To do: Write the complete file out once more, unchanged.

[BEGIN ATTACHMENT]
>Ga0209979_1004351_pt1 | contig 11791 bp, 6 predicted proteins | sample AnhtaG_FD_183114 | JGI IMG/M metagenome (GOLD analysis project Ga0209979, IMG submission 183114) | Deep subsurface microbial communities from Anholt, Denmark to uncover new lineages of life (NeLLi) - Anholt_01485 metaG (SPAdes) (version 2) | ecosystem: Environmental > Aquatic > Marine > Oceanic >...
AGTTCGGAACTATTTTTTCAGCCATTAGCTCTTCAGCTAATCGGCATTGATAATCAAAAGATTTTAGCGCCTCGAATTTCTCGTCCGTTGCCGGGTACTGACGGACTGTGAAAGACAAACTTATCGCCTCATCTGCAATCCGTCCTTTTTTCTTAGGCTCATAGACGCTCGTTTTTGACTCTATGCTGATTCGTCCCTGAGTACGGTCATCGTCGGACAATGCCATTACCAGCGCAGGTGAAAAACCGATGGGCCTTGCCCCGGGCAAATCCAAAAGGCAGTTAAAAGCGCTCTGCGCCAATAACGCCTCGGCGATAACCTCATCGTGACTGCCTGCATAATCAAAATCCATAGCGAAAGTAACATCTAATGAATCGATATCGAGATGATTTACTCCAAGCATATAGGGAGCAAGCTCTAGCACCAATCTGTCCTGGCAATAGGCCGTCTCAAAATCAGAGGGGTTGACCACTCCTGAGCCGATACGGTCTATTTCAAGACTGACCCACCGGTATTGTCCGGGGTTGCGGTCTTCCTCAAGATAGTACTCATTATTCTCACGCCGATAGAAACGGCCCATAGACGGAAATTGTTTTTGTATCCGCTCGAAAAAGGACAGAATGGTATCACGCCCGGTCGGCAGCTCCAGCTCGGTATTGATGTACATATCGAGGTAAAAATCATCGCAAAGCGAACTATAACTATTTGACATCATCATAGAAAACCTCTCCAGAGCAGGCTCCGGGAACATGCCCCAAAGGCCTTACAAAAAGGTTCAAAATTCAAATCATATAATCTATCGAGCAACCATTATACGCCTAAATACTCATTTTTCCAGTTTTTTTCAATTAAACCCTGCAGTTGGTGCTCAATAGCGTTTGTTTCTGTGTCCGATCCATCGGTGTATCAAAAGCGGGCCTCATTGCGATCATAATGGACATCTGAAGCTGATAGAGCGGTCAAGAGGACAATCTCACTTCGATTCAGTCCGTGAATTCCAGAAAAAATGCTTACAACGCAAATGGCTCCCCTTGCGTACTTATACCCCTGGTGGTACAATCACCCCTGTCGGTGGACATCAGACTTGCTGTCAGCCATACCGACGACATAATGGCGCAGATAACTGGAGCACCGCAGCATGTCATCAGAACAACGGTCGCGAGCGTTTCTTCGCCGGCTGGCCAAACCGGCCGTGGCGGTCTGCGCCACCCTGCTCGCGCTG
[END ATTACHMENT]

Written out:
>Ga0209979_1004351_pt1 | contig 11791 bp, 6 predicted proteins | sample AnhtaG_FD_183114 | JGI IMG/M metagenome (GOLD analysis project Ga0209979, IMG submission 183114) | Deep subsurface microbial communities from Anholt, Denmark to uncover new lineages of life (NeLLi) - Anholt_01485 metaG (SPAdes) (version 2) | ecosystem: Environmental > Aquatic > Marine > Oceanic >...
AGTTCGGAACTATTTTTTCAGCCATTAGCTCTTCAGCTAATCGGCATTGATAATCAAAAGATTTTAGCGCCTCGAATTTCTCGTCCGTTGCCGGGTACTGACGGACTGTGAAAGACAAACTTATCGCCTCATCTGCAATCCGTCCTTTTTTCTTAGGCTCATAGACGCTCGTTTTTGACTCTATGCTGATTCGTCCCTGAGTACGGTCATCGTCGGACAATGCCATTACCAGCGCAGGTGAAAAACCGATGGGCCTTGCCCCGGGCAAATCCAAAAGGCAGTTAAAAGCGCTCTGCGCCAATAACGCCTCGGCGATAACCTCATCGTGACTGCCTGCATAATCAAAATCCATAGCGAAAGTAACATCTAATGAATCGATATCGAGATGATTTACTCCAAGCATATAGGGAGCAAGCTCTAGCACCAATCTGTCCTGGCAATAGGCCGTCTCAAAATCAGAGGGGTTGACCACTCCTGAGCCGATACGGTCTATTTCAAGACTGACCCACCGGTATTGTCCGGGGTTGCGGTCTTCCTCAAGATAGTACTCATTATTCTCACGCCGATAGAAACGGCCCATAGACGGAAATTGTTTTTGTATCCGCTCGAAAAAGGACAGAATGGTATCACGCCCGGTCGGCAGCTCCAGCTCGGTATTGATGTACATATCGAGGTAAAAATCATCGCAAAGCGAACTATAACTATTTGACATCATCATAGAAAACCTCTCCAGAGCAGGCTCCGGGAACATGCCCCAAAGGCCTTACAAAAAGGTTCAAAATTCAAATCATATAATCTATCGAGCAACCATTATACGCCTAAATACTCATTTTTCCAGTTTTTTTCAATTAAACCCTGCAGTTGGTGCTCAATAGCGTTTGTTTCTGTGTCCGATCCATCGGTGTATCAAAAGCGGGCCTCATTGCGATCATAATGGACATCTGAAGCTGATAGAGCGGTCAAGAGGACAATCTCACTTCGATTCAGTCCGTGAATTCCAGAAAAAATGCTTACAACGCAAATGGCTCCCCTTGCGTACTTATACCCCTGGTGGTACAATCACCCCTGTCGGTGGACATCAGACTTGCTGTCAGCCATACCGACGACATAATGGCGCAGATAACTGGAGCACCGCAGCATGTCATCAGAACAACGGTCGCGAGCGTTTCTTCGCCGGCTGGCCAAACCGGCCGTGGCGGTCTGCGCCACCCTGCTCGCGCTG